Terry Heimes

Well on that earning stream, the largest portion is going to be the net spread and the servicing is provided out of the cash flows that’s there. Our servicing is done, one of the developments or one of the things that we have been able to develop is a significant amount of scale or our cost is very efficient in that regard as it relates to…there is a lot of different factors that can come into the present value. Our focus was to make sure that we provided guidance on the amount that would flow off that portfolio to demonstrate the value that’s there.

Sameer Gokhale – KBW

Let me try again and ask the question another way. If I was just trying to value within run off so you don’t leverage off of the scale of new loans that you might add on there and service those if you were just going to run the portfolio off. Your OFFEX ratio right now for the current quarter just if that business if it was 80 bases points or so I don’t know if that sounds reasonable but if your were just doing a minimal amount of servicing on that portfolio cut out all the origination costs, et cetera. Perhaps that could be 40 bases points of expense you are left with in a burned down scenario where you just are running the portfolio off. Is that the way I should be thinking about it and not take into account, not assuming growth in the business, just assuming a burned down run off analysis from an MPV perspective does those numbers makes sense?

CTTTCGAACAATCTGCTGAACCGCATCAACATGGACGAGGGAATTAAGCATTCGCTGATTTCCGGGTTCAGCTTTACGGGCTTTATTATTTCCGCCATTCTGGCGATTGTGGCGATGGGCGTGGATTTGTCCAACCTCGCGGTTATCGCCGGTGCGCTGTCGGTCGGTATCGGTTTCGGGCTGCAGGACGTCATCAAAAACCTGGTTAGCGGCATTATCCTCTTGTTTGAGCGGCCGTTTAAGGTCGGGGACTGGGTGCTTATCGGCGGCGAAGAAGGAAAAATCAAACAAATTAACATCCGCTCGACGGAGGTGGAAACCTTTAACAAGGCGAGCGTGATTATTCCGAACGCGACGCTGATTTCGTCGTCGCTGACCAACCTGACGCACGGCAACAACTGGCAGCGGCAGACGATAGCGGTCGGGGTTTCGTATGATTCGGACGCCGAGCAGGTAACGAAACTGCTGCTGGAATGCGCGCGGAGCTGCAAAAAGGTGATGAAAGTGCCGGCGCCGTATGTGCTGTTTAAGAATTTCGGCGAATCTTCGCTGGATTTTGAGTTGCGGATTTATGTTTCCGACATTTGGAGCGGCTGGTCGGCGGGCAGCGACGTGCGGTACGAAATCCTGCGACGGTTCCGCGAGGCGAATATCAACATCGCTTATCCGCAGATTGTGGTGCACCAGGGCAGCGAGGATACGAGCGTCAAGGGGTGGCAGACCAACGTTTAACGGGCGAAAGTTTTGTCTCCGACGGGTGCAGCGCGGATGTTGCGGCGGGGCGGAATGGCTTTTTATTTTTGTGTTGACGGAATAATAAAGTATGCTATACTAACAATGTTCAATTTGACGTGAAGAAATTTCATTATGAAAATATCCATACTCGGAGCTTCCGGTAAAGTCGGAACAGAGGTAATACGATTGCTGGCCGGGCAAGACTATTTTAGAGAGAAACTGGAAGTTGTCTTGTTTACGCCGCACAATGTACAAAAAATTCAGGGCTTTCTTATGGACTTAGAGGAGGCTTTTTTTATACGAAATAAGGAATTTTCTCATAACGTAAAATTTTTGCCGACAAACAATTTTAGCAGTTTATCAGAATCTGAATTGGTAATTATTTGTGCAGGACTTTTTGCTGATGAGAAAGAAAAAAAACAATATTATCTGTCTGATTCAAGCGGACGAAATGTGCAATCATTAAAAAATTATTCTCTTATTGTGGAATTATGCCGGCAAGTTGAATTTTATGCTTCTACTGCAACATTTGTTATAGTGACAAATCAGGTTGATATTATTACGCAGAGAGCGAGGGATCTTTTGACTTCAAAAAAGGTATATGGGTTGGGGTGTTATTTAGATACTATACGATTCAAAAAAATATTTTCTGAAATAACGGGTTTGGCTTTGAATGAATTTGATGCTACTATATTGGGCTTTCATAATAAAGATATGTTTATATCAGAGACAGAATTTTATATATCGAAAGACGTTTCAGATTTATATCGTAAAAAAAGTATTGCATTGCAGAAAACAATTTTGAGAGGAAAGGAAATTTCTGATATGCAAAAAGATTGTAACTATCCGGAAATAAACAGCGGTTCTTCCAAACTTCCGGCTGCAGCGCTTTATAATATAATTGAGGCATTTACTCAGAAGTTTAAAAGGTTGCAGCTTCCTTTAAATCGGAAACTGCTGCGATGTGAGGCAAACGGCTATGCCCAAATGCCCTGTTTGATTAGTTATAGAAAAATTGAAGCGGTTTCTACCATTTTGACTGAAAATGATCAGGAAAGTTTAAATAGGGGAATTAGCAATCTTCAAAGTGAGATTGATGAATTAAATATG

Terry Heimes